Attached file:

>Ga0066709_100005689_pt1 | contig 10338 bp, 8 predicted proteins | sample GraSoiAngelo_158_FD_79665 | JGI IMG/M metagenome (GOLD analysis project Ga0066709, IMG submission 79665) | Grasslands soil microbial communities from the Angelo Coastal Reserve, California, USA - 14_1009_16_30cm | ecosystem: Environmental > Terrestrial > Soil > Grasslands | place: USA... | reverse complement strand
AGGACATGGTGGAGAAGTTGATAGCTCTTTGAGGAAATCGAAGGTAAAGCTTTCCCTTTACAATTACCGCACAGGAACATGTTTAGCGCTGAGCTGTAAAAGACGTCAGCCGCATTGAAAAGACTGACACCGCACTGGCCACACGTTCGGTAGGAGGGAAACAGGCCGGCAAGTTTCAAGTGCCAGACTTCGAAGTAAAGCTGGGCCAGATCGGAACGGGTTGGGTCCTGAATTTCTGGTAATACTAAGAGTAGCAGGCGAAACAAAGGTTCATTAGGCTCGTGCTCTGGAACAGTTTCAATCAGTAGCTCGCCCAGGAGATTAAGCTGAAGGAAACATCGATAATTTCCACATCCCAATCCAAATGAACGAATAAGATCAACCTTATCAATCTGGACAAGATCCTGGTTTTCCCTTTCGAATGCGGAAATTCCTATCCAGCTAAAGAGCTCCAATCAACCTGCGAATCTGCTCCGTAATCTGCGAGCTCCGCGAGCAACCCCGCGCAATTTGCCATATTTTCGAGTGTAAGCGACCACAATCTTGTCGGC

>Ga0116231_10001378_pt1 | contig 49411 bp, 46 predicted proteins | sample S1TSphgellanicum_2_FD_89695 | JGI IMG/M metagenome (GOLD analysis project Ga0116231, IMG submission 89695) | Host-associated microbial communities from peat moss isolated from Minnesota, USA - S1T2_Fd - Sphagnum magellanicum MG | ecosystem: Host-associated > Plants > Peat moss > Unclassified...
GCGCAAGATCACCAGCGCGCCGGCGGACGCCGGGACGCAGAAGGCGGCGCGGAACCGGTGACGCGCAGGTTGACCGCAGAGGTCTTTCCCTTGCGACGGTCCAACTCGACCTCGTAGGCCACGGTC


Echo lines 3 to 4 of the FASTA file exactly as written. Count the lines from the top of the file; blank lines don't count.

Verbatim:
>Ga0116231_10001378_pt1 | contig 49411 bp, 46 predicted proteins | sample S1TSphgellanicum_2_FD_89695 | JGI IMG/M metagenome (GOLD analysis project Ga0116231, IMG submission 89695) | Host-associated microbial communities from peat moss isolated from Minnesota, USA - S1T2_Fd - Sphagnum magellanicum MG | ecosystem: Host-associated > Plants > Peat moss > Unclassified...
GCGCAAGATCACCAGCGCGCCGGCGGACGCCGGGACGCAGAAGGCGGCGCGGAACCGGTGACGCGCAGGTTGACCGCAGAGGTCTTTCCCTTGCGACGGTCCAACTCGACCTCGTAGGCCACGGTC